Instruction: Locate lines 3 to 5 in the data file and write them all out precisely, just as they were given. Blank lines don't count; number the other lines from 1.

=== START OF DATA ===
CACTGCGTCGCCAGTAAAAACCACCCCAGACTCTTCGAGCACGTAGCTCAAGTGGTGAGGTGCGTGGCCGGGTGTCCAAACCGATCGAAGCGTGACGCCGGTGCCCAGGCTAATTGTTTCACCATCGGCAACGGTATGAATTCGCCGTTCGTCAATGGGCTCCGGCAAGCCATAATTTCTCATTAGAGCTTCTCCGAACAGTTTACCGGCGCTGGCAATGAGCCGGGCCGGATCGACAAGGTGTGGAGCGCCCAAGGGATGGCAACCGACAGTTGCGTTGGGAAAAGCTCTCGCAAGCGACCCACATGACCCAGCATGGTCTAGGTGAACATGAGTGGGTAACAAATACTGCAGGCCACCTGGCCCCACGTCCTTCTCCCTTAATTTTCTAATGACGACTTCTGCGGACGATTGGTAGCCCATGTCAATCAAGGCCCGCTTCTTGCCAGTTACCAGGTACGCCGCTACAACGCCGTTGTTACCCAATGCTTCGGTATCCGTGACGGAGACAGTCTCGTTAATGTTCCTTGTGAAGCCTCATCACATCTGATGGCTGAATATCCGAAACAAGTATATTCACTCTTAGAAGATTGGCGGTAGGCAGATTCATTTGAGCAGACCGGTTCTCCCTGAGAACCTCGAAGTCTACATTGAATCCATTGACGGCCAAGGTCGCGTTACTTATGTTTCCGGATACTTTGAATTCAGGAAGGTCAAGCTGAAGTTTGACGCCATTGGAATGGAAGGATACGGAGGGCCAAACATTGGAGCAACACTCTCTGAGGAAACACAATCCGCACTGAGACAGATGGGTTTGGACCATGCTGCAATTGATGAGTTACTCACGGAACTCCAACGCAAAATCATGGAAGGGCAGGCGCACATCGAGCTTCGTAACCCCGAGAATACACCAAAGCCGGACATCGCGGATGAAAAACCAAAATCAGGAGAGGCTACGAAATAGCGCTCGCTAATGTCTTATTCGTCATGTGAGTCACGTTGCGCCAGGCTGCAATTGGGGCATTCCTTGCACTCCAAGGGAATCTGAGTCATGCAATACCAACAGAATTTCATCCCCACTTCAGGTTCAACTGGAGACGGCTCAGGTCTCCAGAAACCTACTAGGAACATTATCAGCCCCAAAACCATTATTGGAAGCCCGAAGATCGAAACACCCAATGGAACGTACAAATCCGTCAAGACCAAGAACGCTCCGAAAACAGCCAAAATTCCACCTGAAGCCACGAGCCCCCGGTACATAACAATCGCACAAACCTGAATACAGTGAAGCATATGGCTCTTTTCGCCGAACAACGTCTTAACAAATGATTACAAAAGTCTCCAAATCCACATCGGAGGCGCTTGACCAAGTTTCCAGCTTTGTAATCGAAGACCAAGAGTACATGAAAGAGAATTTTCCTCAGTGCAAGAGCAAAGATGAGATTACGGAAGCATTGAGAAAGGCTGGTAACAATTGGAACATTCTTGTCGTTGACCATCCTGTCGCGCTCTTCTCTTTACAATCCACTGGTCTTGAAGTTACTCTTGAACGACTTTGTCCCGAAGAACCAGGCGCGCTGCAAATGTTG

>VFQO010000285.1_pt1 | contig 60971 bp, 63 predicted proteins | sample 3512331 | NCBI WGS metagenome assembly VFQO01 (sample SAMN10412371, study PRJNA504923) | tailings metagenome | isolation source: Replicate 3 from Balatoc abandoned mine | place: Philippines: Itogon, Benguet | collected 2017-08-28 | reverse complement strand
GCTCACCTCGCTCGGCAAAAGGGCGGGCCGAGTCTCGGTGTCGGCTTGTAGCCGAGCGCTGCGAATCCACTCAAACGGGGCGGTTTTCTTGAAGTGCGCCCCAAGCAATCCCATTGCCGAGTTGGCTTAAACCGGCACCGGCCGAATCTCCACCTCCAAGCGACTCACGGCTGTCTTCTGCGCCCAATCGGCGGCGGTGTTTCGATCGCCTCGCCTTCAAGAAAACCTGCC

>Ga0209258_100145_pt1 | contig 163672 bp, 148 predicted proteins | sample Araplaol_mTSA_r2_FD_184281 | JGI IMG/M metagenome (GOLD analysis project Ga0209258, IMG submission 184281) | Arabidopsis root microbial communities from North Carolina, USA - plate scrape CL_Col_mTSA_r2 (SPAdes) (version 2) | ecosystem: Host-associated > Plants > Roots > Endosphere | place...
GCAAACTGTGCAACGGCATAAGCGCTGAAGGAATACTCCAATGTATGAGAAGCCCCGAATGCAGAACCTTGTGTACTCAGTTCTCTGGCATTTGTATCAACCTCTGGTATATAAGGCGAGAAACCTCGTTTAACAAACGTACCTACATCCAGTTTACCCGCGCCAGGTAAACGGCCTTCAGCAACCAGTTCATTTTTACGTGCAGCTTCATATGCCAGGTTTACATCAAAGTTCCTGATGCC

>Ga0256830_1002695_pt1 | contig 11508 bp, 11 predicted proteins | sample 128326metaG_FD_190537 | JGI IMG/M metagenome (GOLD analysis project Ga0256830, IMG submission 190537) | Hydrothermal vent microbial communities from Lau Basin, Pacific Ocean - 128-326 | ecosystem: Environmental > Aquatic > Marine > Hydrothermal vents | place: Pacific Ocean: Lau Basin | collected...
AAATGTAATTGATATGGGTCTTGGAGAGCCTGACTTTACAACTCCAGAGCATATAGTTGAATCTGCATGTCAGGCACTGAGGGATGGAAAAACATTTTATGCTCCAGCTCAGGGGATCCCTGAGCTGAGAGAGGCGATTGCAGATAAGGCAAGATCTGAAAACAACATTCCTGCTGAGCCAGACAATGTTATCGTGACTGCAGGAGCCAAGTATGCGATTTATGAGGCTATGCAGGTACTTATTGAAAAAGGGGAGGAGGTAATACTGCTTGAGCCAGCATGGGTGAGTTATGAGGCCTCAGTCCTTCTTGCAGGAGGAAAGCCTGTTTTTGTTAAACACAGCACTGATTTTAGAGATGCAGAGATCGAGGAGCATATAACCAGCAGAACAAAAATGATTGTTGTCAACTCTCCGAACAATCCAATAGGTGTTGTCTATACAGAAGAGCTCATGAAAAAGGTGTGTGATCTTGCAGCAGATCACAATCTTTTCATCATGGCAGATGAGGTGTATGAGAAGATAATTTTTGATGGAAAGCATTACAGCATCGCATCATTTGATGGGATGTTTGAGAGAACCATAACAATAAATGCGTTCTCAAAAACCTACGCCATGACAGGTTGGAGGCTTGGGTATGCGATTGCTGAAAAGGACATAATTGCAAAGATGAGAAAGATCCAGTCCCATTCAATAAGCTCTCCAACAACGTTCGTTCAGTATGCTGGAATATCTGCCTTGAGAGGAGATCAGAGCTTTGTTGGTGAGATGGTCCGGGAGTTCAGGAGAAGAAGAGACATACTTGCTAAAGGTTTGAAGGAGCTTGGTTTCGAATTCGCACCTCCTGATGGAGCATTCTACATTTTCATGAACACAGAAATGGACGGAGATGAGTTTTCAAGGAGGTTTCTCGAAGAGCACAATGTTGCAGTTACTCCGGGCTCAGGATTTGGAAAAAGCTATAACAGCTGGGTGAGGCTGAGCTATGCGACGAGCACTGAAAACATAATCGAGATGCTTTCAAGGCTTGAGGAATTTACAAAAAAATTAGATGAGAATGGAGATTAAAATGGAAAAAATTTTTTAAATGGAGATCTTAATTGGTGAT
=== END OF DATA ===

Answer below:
GCTCACCTCGCTCGGCAAAAGGGCGGGCCGAGTCTCGGTGTCGGCTTGTAGCCGAGCGCTGCGAATCCACTCAAACGGGGCGGTTTTCTTGAAGTGCGCCCCAAGCAATCCCATTGCCGAGTTGGCTTAAACCGGCACCGGCCGAATCTCCACCTCCAAGCGACTCACGGCTGTCTTCTGCGCCCAATCGGCGGCGGTGTTTCGATCGCCTCGCCTTCAAGAAAACCTGCC

>Ga0209258_100145_pt1 | contig 163672 bp, 148 predicted proteins | sample Araplaol_mTSA_r2_FD_184281 | JGI IMG/M metagenome (GOLD analysis project Ga0209258, IMG submission 184281) | Arabidopsis root microbial communities from North Carolina, USA - plate scrape CL_Col_mTSA_r2 (SPAdes) (version 2) | ecosystem: Host-associated > Plants > Roots > Endosphere | place...
GCAAACTGTGCAACGGCATAAGCGCTGAAGGAATACTCCAATGTATGAGAAGCCCCGAATGCAGAACCTTGTGTACTCAGTTCTCTGGCATTTGTATCAACCTCTGGTATATAAGGCGAGAAACCTCGTTTAACAAACGTACCTACATCCAGTTTACCCGCGCCAGGTAAACGGCCTTCAGCAACCAGTTCATTTTTACGTGCAGCTTCATATGCCAGGTTTACATCAAAGTTCCTGATGCC